The four regions of Périgord
|Elevation||130 m (430 ft)|
The Périgord (pronunciation (help·info); Occitan: Peiregòrd/Perigòrd) is a natural region and former province of France, which corresponds roughly to the current Dordogne département, now forming the northern part of the Aquitaine région. It is divided into four areas called the Périgord Noir (Black), the Périgord Blanc (White), the Périgord Vert (Green) and the Périgord Pourpre (Purple). The geography and natural resources of Périgord make it a beautiful, unspoiled region rich in history and wildlife, and the newly created Parc Naturel Régional Périgord-Limousin aims to conserve it as such.
Périgord is noted for its cuisine, especially its duck and goose products, such as confit de canard and foie gras. It is known as a centre for truffles in France. Périgourdine wines include Bergerac (red and white) and Monbazillac.
History and prehistory
There are Roman ruins in Périgueux which have been restored and the whole area is known as the 'cradle of mankind' due to its wealth of prehistoric sites, of which the most famous prehistoric site is the painted cave of Lascaux, whose depictions of aurochs, horses, deer and other animals (but not of humans) date back some 17,000 years.
The centre of pre-historic studies is the small town of les Eyzies, home to the newly rebuilt Museum of Pre-History, where 19th century archaeological investigations established the valley of the Vézère as an unusually rich array of pre-historic sites dating back some 40,000 years. One of UNESCO's World Heritage locations, the valley contains 147 prehistoric sites dating from the Palaeolithic era and 25 decorated caves.
Périgord was one of the main battlegrounds of Hundred Years' War between the French and English in the 14th and 15th centuries. It is also the land of medieval and Renaissance castles like Puymartin, Losse, Hautefort and Beynac situated mainly along the Dordogne and Vézère rivers. Other major castles include Jumilhac-le-Grand, Fénelon, Biron, Bourdeilles, Castelnaud, Puyguilhem and Rouffiac (Angoisse).
In popular culture
A visit to the province inspired the English novelist Julia Stuart to write her novel The Matchmaker of Périgord. Michael Crichton's novel Timeline is partially set in 1357 Périgord. Claude Chabrol filmed his classic thriller Le Boucher here in 1970, with references to Bergerac and the cinema at Sarlat. The Martin Walker crime novels featuring Bruno Courreges, chief of police, are set in the fictional town of St. Denis on the Vézère river. In Christian Vincent's 2012 film Haute Cuisine (French title: Les Saveurs du Palais), the protagonist Hortense Laborie is a chef from Périgord. The 2013 documentary film After Winter, Spring follows the lives of family farmers in Périgord, including their struggles in the face of real estate development, government agriculture policy, and large agribusiness.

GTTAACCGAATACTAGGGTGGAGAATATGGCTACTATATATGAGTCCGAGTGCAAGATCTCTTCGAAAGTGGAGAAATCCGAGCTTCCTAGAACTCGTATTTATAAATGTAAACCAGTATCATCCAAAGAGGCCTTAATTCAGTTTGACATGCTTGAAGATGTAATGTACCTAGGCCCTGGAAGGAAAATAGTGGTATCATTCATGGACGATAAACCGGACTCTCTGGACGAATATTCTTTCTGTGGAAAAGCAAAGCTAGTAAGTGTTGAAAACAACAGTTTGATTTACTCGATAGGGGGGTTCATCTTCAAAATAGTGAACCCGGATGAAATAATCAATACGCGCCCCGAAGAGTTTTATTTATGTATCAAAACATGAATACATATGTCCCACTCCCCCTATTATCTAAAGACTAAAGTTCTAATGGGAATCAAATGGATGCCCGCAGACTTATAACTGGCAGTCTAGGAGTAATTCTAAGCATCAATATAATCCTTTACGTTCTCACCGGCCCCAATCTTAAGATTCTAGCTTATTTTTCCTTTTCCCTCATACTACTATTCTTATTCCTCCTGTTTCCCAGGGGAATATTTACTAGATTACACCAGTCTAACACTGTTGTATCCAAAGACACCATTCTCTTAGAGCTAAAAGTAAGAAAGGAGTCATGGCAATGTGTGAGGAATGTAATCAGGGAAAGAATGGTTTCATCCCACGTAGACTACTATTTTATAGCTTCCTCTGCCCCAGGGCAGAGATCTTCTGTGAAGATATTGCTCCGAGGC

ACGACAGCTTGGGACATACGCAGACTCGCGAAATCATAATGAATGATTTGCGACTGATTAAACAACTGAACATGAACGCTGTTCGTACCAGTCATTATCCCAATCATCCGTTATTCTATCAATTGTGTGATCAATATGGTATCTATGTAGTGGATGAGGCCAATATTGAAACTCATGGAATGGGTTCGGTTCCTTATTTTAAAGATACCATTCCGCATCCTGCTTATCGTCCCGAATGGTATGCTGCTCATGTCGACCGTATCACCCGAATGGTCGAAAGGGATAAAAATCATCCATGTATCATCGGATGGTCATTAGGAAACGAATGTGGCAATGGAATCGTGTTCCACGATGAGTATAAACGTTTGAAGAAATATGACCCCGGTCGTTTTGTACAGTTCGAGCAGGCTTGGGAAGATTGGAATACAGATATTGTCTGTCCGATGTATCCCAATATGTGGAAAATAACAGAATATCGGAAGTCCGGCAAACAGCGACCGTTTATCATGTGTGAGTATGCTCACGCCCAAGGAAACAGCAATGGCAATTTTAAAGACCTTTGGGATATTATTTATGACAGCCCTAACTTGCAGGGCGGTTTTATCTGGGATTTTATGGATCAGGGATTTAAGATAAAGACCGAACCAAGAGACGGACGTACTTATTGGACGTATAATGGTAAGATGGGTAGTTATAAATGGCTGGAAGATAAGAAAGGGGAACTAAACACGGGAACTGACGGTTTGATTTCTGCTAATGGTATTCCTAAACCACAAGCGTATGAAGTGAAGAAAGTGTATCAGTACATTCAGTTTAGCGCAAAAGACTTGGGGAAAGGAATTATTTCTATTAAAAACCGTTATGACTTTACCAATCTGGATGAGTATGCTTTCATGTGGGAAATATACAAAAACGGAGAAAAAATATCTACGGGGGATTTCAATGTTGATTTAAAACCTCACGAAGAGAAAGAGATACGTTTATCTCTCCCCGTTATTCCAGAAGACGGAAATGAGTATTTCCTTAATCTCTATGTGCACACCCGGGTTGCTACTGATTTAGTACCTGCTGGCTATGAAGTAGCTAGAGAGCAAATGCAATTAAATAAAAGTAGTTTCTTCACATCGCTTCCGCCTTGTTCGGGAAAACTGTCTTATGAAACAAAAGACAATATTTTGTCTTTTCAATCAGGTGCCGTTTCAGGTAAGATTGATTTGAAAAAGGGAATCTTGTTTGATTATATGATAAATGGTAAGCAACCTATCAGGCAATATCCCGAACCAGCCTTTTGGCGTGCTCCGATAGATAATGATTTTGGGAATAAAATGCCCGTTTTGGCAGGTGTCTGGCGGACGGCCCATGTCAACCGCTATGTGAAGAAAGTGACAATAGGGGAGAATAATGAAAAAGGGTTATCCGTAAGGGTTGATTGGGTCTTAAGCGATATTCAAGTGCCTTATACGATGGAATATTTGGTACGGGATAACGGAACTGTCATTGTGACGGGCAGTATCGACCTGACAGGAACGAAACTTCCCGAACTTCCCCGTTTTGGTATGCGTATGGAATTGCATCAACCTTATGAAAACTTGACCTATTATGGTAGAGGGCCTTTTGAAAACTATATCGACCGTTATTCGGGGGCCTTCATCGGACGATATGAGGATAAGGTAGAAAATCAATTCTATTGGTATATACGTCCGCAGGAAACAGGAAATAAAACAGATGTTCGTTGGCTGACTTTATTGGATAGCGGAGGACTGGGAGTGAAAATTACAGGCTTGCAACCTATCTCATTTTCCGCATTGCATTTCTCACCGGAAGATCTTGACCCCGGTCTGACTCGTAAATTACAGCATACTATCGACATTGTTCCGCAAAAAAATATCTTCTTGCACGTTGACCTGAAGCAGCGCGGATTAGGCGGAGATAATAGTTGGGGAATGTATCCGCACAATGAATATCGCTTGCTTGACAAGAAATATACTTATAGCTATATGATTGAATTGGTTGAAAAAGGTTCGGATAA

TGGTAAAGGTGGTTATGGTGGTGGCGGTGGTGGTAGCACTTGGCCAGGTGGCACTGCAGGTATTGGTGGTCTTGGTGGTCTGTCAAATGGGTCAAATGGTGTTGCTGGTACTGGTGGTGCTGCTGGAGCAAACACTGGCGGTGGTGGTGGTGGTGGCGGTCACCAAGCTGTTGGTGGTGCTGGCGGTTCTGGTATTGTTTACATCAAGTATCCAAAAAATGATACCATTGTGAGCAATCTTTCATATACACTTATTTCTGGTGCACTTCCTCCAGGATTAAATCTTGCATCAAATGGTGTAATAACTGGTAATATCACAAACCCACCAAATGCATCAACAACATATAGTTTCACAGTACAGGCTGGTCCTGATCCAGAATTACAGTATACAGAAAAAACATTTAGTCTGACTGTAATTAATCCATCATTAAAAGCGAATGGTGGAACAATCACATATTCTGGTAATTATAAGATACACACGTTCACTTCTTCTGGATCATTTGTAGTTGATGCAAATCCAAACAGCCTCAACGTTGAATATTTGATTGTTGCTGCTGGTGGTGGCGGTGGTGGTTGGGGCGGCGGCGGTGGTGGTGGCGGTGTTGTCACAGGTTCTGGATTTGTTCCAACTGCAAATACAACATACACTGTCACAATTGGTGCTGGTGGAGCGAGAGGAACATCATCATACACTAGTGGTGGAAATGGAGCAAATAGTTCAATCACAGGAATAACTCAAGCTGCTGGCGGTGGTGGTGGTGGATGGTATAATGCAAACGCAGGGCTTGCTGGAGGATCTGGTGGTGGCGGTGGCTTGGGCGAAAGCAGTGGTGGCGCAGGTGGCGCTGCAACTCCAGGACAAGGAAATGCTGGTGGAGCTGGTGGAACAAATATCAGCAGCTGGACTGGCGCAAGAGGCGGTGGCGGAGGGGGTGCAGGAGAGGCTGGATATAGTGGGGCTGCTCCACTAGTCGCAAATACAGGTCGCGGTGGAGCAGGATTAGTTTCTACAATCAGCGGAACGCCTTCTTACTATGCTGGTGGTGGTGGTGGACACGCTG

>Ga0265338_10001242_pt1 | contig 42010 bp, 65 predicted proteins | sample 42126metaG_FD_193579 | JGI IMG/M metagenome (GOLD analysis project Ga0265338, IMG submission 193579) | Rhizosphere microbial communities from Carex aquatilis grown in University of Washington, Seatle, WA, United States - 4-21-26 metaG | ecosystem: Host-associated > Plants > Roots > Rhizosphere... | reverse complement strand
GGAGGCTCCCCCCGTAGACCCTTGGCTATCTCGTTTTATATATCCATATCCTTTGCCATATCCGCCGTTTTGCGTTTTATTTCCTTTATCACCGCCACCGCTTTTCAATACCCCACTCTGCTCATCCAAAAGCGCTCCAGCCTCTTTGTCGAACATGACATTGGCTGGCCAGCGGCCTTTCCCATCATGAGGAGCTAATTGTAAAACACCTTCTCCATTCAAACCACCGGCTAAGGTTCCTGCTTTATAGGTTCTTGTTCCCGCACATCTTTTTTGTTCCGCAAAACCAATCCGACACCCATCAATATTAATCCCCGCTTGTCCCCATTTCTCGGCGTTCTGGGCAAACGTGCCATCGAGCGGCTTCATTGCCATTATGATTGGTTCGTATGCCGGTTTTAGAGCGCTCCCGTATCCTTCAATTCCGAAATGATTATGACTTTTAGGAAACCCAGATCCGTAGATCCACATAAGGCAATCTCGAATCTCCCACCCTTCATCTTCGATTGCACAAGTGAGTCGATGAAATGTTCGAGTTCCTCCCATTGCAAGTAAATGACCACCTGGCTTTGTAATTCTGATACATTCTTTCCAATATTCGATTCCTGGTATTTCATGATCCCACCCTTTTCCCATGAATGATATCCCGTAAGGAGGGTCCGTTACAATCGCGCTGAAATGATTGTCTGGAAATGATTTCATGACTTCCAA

- "Dordogne travel guide". The Telegraph. 4 January 2013. Retrieved 8 April 2013.
- "Parc Naturel Régional Périgord-Limousin". Parc Naturel Régional Périgord-Limousin. Retrieved 8 April 2013.
- "Foies gras du Périgord". FoieGras-Perigord. Retrieved 8 April 2013.
- "All About Truffles: Black Truffles from Perigord, France". MirePoix. 2004–2011. Retrieved 8 April 2013.
- "Author Interview with Julia Stuart". HarperCollins. Retrieved 24 December 2009.
- "Timeline". Michael Crichton the official site. Retrieved 8 April 2013.
- Bruno Courreges, chief of police (fictional)
- Ferguson, Liz (March 1, 2013). "Review: Les Saveurs du Palais (Haute Cuisine)". The Gazette. Montreal. The Cine Files (blog). Retrieved October 9, 2013.
- After Winter, Spring. Seattle International Film Festival Archived 2014-05-13 at the Wayback Machine. Accessed May 10, 2014.